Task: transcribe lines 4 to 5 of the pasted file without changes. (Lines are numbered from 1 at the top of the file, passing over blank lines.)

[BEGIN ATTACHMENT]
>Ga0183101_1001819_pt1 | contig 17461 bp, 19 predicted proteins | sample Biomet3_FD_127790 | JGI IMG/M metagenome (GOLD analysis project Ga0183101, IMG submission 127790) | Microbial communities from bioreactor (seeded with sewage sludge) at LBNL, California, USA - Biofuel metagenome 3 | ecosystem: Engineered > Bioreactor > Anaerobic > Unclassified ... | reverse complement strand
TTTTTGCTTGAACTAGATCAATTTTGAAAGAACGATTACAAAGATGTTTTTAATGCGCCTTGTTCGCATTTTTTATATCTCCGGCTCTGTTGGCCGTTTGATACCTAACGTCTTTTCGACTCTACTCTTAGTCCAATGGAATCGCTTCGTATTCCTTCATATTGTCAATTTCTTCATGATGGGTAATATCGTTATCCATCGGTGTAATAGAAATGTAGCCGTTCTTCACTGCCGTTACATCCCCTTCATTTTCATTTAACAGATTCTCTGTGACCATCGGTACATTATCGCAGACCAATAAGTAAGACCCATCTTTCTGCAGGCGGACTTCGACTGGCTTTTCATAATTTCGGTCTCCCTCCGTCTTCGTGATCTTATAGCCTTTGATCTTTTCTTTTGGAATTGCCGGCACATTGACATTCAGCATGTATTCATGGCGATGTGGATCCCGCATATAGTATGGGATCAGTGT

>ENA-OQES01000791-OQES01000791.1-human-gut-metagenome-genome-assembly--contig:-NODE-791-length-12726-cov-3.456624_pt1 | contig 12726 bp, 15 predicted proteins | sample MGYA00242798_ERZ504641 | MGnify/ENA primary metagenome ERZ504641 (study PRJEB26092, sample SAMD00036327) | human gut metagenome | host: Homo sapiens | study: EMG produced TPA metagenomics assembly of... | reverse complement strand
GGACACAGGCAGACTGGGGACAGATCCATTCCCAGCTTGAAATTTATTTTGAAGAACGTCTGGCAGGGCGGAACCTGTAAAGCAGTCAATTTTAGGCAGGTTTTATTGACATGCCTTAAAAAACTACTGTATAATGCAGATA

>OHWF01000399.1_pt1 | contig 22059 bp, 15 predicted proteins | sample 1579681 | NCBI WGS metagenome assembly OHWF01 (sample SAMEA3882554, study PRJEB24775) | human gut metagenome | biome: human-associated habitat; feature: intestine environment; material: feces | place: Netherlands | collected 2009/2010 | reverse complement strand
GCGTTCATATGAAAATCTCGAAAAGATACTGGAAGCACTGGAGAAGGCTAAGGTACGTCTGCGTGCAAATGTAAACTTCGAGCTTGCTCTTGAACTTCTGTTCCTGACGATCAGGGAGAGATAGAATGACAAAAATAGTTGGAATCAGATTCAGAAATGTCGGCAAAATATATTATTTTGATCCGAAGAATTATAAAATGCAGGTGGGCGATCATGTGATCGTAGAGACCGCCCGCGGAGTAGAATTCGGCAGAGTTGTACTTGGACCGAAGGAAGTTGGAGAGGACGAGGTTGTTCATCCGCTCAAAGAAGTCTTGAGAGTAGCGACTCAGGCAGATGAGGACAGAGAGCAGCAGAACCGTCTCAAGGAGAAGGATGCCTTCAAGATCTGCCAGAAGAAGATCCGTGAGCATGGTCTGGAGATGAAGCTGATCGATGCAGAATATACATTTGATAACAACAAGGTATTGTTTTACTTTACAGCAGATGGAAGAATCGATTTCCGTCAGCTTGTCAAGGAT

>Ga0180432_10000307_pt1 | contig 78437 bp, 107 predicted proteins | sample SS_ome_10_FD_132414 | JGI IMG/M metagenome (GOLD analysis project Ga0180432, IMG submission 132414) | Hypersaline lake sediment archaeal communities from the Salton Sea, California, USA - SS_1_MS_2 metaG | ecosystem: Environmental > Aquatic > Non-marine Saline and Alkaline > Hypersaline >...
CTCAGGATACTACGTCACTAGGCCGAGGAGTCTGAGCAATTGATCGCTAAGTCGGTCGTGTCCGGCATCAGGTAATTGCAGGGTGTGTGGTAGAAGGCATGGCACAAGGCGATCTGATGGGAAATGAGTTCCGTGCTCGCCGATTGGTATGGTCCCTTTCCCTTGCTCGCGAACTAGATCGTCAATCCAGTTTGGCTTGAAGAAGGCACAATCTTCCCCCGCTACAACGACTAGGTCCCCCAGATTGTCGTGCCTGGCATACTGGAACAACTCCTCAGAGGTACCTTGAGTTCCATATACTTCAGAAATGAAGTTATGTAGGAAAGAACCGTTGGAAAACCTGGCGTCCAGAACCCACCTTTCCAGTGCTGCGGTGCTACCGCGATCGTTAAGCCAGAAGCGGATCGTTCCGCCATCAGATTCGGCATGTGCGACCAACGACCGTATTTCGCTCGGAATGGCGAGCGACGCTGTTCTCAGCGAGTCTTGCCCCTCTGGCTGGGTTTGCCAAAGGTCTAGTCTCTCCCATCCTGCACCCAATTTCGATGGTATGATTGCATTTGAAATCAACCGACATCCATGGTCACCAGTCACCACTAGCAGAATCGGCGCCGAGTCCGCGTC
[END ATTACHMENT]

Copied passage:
GGACACAGGCAGACTGGGGACAGATCCATTCCCAGCTTGAAATTTATTTTGAAGAACGTCTGGCAGGGCGGAACCTGTAAAGCAGTCAATTTTAGGCAGGTTTTATTGACATGCCTTAAAAAACTACTGTATAATGCAGATA

>OHWF01000399.1_pt1 | contig 22059 bp, 15 predicted proteins | sample 1579681 | NCBI WGS metagenome assembly OHWF01 (sample SAMEA3882554, study PRJEB24775) | human gut metagenome | biome: human-associated habitat; feature: intestine environment; material: feces | place: Netherlands | collected 2009/2010 | reverse complement strand